In Voices

A Call to Hestia

By: Stephanie Zajchowski, PhD
stephanie.zajchowski@my.pacifica.edu

We each have a story, and the COVID-19 pandemic is writing new chapters for all of us. My children are now home, learning from teachers through the technology we used to feel obligated to limit. My partner works for the airline industry, a field that does not have the option to work from home, and faces job uncertainty. And my own work is squeezed in between meal preparation, child management, and caring for surrounding family. It is from this space that I find myself attempting to contemplate a mythic perspective on the chaos that surrounds me.

In Greek mythology, Hestia is the fire in the hearth of the physical home with its shelter, food, and familial bonds. Certainly, the patterning of the day resonates with this idea of shelter — we eat, we try to sleep, we stay in place in order to protect. But the energy of Hestia goes deeper.

Hestia is the fire that enlivens our idea of home. This archetype is the heart that pulses in our own inner sanctuary. The silent, steady, constant center that grounds each of us when we are quiet enough to sense its presence. Even as all our worldly goods fade away, this home is the heart that remains. Hestia holds and protects this center even as the world falls apart.

In the Homeric Hymns, Hestia is invoked with Hermes. These archetypes are in relationship, both are necessary for human life. Hermes is travel, commerce, and communication, all of which have been constrained in our current situation. Travel has been limited if not restricted completely, job and economic loss have restrained commerce, and communication has become hyper-focused on warnings and statistics about COVID-19. 

The pandemic has shackled Hermes, and forced us to adapt the archetype to a Hestian value system. Modern lifestyles have been Hermetic: never-ending movement, an addiction to being busy, and a constant saturation of information with a trickiness that hardly makes it actual communication. But when it comes to the home, physical or imaginal, Hermes remains at the threshold of Hestia’s domain. In the home, Hermetic communication and travel is bound to that which is required for the home. Travel is limited to attaining supplies. Communication is used to work, teach, convey information, and offer connection. Hermes is aligned with the values of Hestia.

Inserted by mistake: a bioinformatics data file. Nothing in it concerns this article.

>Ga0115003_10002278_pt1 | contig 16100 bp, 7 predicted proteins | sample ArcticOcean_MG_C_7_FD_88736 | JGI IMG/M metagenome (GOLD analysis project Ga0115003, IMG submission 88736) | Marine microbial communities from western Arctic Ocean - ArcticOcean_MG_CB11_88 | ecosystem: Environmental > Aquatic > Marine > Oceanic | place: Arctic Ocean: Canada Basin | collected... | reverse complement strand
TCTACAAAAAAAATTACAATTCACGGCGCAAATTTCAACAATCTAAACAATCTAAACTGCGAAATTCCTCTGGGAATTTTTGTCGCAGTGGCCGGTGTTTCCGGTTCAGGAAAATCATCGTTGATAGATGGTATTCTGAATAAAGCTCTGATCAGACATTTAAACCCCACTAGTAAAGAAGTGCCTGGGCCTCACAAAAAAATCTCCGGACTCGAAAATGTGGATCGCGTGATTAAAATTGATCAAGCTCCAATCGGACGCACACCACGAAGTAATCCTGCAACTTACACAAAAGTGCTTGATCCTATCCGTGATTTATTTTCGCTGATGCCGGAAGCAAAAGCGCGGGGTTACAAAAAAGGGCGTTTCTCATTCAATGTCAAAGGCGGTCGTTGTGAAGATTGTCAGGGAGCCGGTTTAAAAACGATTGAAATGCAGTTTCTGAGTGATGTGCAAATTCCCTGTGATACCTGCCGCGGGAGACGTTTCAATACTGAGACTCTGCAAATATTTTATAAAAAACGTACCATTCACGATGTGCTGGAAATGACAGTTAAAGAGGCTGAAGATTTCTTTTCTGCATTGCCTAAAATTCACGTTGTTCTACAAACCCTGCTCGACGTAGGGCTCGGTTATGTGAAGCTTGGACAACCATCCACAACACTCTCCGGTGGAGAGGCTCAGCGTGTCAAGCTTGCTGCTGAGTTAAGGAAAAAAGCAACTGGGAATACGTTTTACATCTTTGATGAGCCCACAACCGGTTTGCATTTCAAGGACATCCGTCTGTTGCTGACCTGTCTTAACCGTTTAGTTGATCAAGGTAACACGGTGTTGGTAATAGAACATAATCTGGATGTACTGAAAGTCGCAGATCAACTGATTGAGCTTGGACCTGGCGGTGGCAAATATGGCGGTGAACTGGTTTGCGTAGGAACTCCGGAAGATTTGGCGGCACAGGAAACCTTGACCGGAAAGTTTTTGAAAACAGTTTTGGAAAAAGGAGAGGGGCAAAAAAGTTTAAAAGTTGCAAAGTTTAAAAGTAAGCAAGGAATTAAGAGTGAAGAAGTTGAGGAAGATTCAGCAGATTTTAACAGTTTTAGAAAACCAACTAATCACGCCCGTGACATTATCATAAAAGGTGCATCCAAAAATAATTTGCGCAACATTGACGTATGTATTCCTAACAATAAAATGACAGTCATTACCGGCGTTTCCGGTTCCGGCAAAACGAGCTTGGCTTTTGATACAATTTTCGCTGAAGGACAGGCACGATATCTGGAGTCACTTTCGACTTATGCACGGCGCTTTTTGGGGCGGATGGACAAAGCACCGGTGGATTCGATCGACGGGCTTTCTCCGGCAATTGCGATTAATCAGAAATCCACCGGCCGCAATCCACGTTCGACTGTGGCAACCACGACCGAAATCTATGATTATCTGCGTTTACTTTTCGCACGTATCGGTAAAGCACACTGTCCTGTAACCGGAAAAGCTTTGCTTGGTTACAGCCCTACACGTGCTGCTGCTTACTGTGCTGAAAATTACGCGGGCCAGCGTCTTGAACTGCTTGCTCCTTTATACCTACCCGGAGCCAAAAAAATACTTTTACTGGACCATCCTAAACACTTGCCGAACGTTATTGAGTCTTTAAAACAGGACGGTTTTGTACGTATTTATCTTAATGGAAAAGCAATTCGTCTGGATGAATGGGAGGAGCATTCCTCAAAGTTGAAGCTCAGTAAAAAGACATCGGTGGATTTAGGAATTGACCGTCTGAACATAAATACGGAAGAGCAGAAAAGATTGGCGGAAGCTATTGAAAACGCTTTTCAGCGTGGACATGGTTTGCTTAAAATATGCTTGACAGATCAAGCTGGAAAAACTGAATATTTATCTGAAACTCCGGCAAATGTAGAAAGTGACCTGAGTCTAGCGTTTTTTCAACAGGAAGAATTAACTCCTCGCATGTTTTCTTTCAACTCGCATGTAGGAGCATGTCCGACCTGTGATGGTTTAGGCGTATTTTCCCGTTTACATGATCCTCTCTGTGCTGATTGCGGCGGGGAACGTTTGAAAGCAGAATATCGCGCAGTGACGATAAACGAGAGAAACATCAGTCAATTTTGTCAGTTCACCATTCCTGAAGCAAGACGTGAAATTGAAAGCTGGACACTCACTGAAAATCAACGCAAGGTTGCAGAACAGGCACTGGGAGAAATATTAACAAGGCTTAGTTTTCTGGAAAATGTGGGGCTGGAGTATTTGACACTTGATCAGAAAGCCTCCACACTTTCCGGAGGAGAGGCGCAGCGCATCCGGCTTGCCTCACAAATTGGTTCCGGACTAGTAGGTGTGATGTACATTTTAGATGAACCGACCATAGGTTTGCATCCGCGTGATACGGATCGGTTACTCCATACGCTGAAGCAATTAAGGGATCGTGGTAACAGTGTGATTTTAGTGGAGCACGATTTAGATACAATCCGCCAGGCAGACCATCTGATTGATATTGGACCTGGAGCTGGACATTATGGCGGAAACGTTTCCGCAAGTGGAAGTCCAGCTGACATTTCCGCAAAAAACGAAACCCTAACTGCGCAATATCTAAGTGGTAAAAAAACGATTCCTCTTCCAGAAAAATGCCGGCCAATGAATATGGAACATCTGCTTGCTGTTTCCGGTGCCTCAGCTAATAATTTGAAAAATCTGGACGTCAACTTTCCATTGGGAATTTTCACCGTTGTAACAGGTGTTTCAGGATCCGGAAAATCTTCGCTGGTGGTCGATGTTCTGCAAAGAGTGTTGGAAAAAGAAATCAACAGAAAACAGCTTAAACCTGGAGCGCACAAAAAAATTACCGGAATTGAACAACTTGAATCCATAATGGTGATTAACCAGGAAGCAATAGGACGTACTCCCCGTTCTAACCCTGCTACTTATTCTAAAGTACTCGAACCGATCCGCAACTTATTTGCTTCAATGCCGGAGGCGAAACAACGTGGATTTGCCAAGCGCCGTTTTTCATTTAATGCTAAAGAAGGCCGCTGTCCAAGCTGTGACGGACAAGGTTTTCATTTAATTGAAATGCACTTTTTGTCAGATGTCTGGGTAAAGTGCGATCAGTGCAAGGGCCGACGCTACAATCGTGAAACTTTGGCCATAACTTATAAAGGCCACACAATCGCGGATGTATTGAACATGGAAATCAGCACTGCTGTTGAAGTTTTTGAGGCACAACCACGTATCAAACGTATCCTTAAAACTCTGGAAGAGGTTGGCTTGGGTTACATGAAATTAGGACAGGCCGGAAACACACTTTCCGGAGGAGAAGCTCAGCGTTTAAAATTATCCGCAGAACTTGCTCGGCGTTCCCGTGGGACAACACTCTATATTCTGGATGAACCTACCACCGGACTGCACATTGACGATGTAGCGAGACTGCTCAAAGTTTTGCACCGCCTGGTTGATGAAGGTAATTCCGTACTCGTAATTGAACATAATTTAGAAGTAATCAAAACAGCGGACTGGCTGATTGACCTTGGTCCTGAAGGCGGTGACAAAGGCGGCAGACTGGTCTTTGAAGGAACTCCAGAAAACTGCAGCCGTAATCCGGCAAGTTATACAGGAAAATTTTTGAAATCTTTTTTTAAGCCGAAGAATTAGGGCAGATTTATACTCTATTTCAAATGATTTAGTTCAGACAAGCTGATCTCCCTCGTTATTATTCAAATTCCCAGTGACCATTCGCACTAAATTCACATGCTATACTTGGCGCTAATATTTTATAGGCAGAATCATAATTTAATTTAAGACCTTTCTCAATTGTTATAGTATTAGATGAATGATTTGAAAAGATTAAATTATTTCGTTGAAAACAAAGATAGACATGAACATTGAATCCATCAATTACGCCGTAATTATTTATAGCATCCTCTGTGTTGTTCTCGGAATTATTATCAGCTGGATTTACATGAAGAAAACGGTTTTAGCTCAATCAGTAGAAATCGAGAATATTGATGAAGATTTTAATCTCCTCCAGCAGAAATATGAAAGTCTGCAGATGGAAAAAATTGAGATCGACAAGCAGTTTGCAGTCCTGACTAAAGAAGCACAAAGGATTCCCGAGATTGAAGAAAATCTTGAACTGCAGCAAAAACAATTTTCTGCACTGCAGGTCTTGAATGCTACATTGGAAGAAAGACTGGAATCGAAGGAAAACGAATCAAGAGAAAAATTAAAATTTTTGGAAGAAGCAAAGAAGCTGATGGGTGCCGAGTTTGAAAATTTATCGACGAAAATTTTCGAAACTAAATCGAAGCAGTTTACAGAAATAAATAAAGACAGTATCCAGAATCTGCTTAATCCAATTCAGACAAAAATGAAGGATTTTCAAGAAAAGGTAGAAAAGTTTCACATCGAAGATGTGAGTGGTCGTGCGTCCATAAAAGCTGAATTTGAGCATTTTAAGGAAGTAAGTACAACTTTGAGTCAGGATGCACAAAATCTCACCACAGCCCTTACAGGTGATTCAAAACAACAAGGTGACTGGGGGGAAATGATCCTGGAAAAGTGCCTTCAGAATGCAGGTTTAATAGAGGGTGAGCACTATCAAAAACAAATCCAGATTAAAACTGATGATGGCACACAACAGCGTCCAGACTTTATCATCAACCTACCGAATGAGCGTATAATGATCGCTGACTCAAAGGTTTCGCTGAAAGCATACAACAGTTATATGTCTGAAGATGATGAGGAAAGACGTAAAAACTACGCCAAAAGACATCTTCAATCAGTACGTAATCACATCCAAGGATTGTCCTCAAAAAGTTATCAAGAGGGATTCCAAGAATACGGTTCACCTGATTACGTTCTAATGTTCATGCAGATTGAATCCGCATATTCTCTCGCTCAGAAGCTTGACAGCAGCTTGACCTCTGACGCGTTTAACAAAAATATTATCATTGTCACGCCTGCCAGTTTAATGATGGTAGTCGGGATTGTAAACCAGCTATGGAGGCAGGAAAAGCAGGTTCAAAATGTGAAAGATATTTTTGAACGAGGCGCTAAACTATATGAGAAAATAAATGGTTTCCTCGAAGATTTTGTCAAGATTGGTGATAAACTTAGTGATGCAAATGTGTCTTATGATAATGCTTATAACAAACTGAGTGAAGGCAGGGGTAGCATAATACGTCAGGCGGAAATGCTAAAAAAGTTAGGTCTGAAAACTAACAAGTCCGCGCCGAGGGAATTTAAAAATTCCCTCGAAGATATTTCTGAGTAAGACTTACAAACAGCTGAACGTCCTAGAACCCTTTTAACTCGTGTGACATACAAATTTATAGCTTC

I find Hestia’s connection to the darkness of not-knowing especially significant to this current moment. Hestia, like her siblings, is devoured by her father, Kronos. As the firstborn, Hestia lives in this internal darkness the longest, until Zeus tricks his father causing him to regurgitate his siblings. Hestia is the last to leave Kronos’ cavernous body. She sits in this space of nothingness and becomes the goddess of the center of life, the home. 

Mythically, Hestia, with her heart fire that pulses in the daily life of “home” simultaneously holds space for not-knowing, for uncertainty. And it is in this way that I feel the most difficult and profound call to Hestia. The pandemic has created uncertainty, a negative space. Amidst the everyday acts of caring for my family, I am compelled to embrace this uncertainty, sit in an active unknowing, an apophatic prayer, or as John Keats named it, a “negative capability.” As I stare out into this abyss, I await possibility.

This virus has blurred all our boundaries—national, racial, gender, political, socio-economic—it equally connects us all. The world feels fluid, it is shifting, I sense it, even in my fear and uncertainty, even when I can’t see.

 

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